2013 Zenato Valpolicella ‘Ripassa’ Valpolicella Ripasso Superiore, Italy
This wine by Zenato winery is made in the classic Veronese Ripasso style, closely connected to the Amarone Valpolicella wine. If you’re not quite familiar with it, here is how it’s made.
After pressing the dried grapes from which the Amarone style is made, some selected dry red Valpolicella wine is passed over the warm vinace (the grape skins after fermentation) of Amarone.
Because these Amarone skins still contain some sugar that are released in the Valpolicella wine, a 2d alcoholic fermentation starts which increases the alcoholic content and the wine. The Valpolicella becomes Ripasso, fuller, richer in color and flavors. An intermediary style between the thiner Valpolicella and the big Amarone.
The Best of both world? It may well be!
This particular example, called ‘Ripassa’, a trademark owned by pioneering Valpolicella producer Zenato, is a blend of 85% Corvina, 10% Rondinella, and 5% Oseleta, classic blend of local grapes from the Verona province.
After the Ripasso process, the wine was aged for 18 months in 500-litre oak casks and wine barrels (see video of the cask room at the Zenato winery I visited below).
So How Good is Zenato Valpolicella Ripassa?
This Valpolicella Ripasso comes in a rather dark red color. Yes, intense and dark, not overly so but nearly black to the core and quite a dark red to the rim.
The nose is even more intense, aromatically obviously this is.
It’s pungent and utterly spicy, filled with incredible notes of caramelized licorice, dark clove, black pepper and dark cherries mixed with purple plums. It’s both very evocative of savory smells, but also fruity and appetizing. Such a unique smelling experience.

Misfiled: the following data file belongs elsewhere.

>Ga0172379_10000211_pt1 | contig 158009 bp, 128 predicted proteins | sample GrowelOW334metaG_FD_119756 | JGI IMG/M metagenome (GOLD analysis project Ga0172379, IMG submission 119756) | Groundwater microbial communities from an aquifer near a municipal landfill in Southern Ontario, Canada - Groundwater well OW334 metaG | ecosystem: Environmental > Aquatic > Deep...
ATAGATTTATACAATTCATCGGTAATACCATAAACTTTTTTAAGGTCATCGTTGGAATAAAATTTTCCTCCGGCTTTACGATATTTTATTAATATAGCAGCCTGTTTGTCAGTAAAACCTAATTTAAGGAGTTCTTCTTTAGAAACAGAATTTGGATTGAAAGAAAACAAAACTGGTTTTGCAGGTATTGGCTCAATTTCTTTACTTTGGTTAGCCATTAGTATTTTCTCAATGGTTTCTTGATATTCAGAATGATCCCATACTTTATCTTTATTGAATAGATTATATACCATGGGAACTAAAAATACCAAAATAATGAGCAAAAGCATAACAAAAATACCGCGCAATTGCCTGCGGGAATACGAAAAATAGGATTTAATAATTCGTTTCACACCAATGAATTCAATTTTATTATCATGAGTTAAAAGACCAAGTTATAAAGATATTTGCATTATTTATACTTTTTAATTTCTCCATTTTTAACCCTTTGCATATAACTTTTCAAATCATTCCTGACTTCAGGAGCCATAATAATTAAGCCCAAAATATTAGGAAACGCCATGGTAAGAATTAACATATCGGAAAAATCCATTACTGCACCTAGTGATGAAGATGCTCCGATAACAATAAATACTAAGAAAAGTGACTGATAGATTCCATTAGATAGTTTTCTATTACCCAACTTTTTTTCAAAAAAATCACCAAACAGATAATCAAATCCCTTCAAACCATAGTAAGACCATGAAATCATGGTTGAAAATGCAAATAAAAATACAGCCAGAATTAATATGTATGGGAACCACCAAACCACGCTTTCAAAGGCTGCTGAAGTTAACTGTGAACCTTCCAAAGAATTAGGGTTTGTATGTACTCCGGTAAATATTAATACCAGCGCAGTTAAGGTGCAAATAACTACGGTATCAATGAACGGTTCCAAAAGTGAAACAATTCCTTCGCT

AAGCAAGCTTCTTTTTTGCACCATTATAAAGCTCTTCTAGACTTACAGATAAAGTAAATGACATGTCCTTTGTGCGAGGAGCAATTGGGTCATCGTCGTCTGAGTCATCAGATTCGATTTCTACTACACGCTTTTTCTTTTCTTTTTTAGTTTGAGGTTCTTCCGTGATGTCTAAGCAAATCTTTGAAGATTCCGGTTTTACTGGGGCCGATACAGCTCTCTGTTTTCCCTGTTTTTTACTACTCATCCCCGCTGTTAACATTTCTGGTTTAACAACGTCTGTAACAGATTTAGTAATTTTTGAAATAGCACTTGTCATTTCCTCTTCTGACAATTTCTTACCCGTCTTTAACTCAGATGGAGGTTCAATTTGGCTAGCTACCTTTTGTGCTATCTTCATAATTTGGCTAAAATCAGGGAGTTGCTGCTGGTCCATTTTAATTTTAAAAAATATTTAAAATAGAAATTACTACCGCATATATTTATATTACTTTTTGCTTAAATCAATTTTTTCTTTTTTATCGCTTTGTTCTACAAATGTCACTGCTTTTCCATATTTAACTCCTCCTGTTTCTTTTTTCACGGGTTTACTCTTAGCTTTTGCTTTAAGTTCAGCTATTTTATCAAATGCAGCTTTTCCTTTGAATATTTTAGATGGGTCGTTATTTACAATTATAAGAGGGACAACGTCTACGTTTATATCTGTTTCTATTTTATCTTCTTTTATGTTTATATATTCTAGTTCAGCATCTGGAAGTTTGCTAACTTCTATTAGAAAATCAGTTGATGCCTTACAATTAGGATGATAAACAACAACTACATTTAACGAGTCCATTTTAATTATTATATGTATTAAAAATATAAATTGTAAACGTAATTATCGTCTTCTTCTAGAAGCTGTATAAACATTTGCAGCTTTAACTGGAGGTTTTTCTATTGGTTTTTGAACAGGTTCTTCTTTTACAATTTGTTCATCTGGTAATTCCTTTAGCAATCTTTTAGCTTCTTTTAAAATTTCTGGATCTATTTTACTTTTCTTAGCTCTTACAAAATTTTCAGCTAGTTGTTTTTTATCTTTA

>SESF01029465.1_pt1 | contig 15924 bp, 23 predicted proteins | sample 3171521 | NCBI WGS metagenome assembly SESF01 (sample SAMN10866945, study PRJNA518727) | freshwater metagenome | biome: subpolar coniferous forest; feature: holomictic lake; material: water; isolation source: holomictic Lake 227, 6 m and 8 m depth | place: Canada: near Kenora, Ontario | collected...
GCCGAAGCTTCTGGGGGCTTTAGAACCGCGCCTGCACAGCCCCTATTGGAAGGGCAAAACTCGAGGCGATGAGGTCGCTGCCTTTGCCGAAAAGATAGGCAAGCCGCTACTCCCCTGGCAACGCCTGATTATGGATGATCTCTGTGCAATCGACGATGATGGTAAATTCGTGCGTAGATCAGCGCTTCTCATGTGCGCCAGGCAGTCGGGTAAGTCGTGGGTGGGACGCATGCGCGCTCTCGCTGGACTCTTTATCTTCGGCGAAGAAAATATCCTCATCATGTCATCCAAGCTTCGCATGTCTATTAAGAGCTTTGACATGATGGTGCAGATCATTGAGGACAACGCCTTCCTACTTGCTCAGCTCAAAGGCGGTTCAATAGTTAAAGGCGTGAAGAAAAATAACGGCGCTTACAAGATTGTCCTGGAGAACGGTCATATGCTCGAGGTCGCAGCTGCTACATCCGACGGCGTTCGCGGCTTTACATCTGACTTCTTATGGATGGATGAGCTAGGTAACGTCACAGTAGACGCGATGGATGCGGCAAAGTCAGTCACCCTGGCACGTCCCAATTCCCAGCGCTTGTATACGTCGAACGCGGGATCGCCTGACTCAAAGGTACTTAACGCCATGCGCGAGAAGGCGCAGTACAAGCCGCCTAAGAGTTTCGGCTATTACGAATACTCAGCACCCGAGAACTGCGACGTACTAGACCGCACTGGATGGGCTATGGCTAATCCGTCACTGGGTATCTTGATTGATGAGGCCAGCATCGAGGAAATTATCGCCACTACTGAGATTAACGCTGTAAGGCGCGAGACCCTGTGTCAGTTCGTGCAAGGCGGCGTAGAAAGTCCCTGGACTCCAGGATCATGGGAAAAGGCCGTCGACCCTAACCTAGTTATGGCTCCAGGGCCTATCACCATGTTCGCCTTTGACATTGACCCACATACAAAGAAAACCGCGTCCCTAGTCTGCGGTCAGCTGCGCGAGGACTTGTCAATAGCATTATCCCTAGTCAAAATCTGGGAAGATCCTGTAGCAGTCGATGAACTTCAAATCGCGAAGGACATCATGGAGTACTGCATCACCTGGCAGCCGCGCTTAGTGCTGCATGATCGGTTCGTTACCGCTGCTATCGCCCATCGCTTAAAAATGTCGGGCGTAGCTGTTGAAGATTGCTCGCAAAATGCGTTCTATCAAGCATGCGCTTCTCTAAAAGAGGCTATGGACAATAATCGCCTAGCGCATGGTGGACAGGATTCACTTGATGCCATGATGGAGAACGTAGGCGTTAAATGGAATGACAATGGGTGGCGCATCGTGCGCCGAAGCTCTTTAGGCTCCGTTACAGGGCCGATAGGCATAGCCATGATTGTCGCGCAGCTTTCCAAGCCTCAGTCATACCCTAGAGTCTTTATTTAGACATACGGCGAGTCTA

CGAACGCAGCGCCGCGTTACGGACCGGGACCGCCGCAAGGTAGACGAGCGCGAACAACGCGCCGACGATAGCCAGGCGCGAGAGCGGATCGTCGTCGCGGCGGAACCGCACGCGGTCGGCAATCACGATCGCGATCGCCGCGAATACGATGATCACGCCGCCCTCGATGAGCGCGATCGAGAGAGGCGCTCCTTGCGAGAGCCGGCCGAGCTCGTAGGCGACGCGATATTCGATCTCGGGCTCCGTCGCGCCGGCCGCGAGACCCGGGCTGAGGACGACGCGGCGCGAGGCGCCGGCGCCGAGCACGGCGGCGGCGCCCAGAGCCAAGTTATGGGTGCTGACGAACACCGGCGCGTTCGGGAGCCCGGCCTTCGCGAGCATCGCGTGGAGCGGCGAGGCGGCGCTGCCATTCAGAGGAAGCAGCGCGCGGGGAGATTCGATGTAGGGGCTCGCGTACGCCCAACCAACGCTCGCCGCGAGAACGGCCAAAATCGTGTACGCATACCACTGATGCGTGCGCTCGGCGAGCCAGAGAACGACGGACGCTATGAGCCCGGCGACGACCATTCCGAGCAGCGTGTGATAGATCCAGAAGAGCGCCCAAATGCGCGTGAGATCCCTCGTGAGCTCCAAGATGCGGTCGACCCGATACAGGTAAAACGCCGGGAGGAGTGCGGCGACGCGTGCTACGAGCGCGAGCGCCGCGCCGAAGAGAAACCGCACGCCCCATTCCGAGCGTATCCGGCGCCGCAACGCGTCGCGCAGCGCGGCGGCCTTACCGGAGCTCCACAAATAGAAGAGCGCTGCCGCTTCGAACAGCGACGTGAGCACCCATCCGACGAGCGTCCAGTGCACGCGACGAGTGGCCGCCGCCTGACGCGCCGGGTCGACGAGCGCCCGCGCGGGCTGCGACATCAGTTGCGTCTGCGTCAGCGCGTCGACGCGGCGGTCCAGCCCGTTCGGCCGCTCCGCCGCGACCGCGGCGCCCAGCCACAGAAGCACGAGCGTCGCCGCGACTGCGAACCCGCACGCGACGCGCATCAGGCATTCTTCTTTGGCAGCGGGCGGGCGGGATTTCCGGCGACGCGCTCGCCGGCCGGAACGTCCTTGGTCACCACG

The palate bursts in spicy and explosive fruity flavors as soon as you put the wine in your mouth, confirming in that that we are here with a very special, unusual (as in rare) wine to taste.
It’s round and somewhat soft in tannins, although the body is actually pretty big with intense sweet-ish flavors of caramel and prune. The structure although quite smooth and velvety, also provides plenty of grip to the finish, at least without food to coat things up.
Big bursts of umami flavors, like soy sauce does in a salad or in barbecue marinade, herbal scents as in thyme and rosemary, the powerful and bitter licorice, prune and caramel.
There is so much going on, always blended and stretched between savory and sweet sensations.
It’s both mind-blowing because such a rare complex taste, and utterly enjoyable for a palate like mine that likes dry and savory notes, but also wines made from rich and ripe grapes. There is both here and I found it very satisfying.
You’ve got the point, I genuinely loved this wine and am very positive about its personality and expression. I hope however that this description will also give you clear indications of whether or not this might be of your taste. It might be a bit of an acquired taste to understand and fully appreciate the depth and broadness of flavors packed into this ‘Ripassa’ from Valpolicella.
A unique tasting experience!